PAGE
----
Learn how to draw a 3D triangle to act as a guide and convert one of its edges to a smoothly curved spline. Then move and rotate each cross section to this guide and loft them to generate a surface.
- [Instructor] At this stage, we have a number of cross-sectional circles that line up with the sketch that we have shown in red. Now we need to start considering how this is going to work to wrap around the rear tire. Now we know that this is going to have to start at the seat post here and it's going to have to wrap around the rear wheel and ultimately terminate at some height above the world xy plane over here. So to help us visualize that, let's draw in some temporary geometry.
I'll do so by drawing a line from the end of this purple line and the center of the circle here and also the midpoint of this yellow line. I'll draw that straight up using ortho, a distance of 70 millimeters so I'll type 70 Enter and then I'll turn off ortho. And I want this line to go all the way over here and terminate right there at the center of the circle.
And then I want that to complete the triangle so I'll type c for close, Enter. So now we have a triangle that represents the situation. We know we have to start here, we have to ultimately get up to this height, so that this can wrap around the rear wheel. But we don't want to go in a straight line. We want that to be curved. So I'm going to need to draw in a curved path and to visualize that, we need to look at that triangle straight on so we need to re-orient the ucs to that plane which is defined by the triangle.
So I'm going to type ucs Enter. And this time, I'm going to specify the ucs by clicking three points. The first point will be down here. This represents the origin of the coordinate system. The second point will be along the direction of the x-axis and that will be snapped to the end of this triangle. And the third point will be at the top of the triangle. So now, the xy plane of this new coordinate system is coincident with the plane defined by the triangle.
Now I want to look at that dead on and I can use the Plan command for that. I'll type plan Enter and then I'll press Enter again to accept the default option which is the current ucs. So now I'm looking straight at that current ucs. I can see it as a triangle now. Now I'm going to draw a spline, I'll type spl for spline, and start the spline over here at this end point at the top of the triangle. And make sure that ortho is off so that you have freedom to draw this spline however you want, and then click one, two, three points and then the fourth point will be over here, and I'm going to specify the center by typing cen Enter and then I'll click over here and snap to the center of that circle.
And then I'll press Enter to end the spline command. So now, the idea here is that this element is going to curve up around the rear wheel and the rear wheel will exist somewhere in this area. And I want this curve to be nice and smooth so I may need to come in here and adjust the position of these grips. What you don't want is it to kind of bow out like that or have any undulations. You want this to be nice and smooth so it may take a little bit of tweaking just to get it right.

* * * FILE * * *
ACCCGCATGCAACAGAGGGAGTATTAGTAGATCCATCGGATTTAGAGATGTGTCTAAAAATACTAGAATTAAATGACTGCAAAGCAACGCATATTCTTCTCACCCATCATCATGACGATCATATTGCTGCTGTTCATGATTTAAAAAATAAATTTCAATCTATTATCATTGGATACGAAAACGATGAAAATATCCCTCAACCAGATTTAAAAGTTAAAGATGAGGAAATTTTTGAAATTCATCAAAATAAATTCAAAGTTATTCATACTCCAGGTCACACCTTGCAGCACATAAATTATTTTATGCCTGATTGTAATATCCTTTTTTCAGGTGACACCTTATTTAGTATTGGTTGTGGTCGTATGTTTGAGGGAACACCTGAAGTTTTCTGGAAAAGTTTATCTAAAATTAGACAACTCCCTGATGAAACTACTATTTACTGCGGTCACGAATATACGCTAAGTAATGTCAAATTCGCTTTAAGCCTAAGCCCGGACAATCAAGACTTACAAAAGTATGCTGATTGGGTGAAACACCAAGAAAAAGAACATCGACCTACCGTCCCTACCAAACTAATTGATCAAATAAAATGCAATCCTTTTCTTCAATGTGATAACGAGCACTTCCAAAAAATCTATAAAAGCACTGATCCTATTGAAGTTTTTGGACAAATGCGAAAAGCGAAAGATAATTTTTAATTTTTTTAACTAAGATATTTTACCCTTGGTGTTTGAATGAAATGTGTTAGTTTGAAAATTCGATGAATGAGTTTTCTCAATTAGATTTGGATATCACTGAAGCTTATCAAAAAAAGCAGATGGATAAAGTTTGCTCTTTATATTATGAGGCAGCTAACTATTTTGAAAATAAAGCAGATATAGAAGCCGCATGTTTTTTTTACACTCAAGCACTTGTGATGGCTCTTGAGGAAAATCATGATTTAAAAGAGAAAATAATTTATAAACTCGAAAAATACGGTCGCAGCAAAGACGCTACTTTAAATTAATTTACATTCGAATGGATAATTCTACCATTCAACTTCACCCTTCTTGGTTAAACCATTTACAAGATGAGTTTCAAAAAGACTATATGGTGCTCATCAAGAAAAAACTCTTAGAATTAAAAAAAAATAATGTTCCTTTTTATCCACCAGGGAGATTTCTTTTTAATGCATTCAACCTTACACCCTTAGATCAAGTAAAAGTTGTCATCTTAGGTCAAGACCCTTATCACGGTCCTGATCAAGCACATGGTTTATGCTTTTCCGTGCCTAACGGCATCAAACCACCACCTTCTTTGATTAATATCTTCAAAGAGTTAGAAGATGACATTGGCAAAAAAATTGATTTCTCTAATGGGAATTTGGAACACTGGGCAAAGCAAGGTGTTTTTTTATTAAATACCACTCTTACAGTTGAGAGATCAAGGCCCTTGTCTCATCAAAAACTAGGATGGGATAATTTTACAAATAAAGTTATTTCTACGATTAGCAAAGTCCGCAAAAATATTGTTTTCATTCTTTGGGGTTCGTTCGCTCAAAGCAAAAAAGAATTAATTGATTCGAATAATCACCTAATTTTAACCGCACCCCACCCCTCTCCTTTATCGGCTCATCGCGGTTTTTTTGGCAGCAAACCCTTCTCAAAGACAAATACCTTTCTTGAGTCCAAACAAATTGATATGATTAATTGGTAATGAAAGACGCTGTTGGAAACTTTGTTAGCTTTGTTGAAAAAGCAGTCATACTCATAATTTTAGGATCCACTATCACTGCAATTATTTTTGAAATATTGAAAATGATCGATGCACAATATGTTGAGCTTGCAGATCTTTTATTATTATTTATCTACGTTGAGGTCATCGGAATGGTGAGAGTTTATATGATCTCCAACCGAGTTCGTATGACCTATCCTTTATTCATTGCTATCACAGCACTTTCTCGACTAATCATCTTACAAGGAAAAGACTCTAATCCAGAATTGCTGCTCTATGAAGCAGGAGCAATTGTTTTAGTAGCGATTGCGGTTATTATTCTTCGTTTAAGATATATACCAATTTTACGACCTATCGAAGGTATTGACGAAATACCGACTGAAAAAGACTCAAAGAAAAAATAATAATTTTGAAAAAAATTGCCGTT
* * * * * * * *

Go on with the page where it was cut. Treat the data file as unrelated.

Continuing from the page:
That's looking good, I want something that just smoothly curves up, goes around the rear wheel, and just kind of continues down like that. And this is obviously very subjective so your curve will doubtless be slightly different than mine and that's fine. I'll press Escape to deselect. I don't really need this line anymore so I'll delete that. Now I need to start moving these circles up to meet that spline. So I'll say move, m for move, select the circle, and move it up.
Now I'm going to use ortho and move that straight up and in this case, I know it has to move up exactly 70 millimeters so I'll type 70 Enter. But it's the only one of these circles that I know the exact distance. All the others it's going to be more of a subjective process where I just move it up approximately like that. And I'll just move each one up more or less in the center. So that the center of the circle lines up with the spline.
So that's approximately right, however, I'm going to move this down again. However, these are not oriented correctly with respect to this path. We need to also rotate the circles. So I'll use the Rotate command, select this circle, and rotate from its center point, turn off ortho, and then I'm going to use this rubber band line as a guide so that I can use it to make this tangent to the spline.
I'll move or rather, I'll rotate the next one in the same way. Just visually rotating each one a little bit so that it lines up better with the spline guideline. And we have to also rotate this last circle as well. We want it to be something like that.
Now let's take a look at this in 3D and you can see that these still line up from the top view and they also line up in this view and I think we finally have the cross-sections in the correct locations. So I can delete these guidelines. And now, let's turn this into a surface. I'll use the Loft command on the Surface tab and the way that this works is you simply have to select each cross-section in order and it will automatically blend between those different cross-sectional shapes.
When you get to the end, just press Enter twice to complete the command. And there you have it.
- Establishing a layer convention and property filters
- Extracting isolines
- Trimming and extruding surfaces
- Lofting cross sections
- Sculpting watertight surfaces into solids
- Sweeping and sculpting
- Revolving boundaries to create surfaces
- Welding objects together with Fillet Edge
- Rebuilding NURBS surfaces
- Offsetting a surface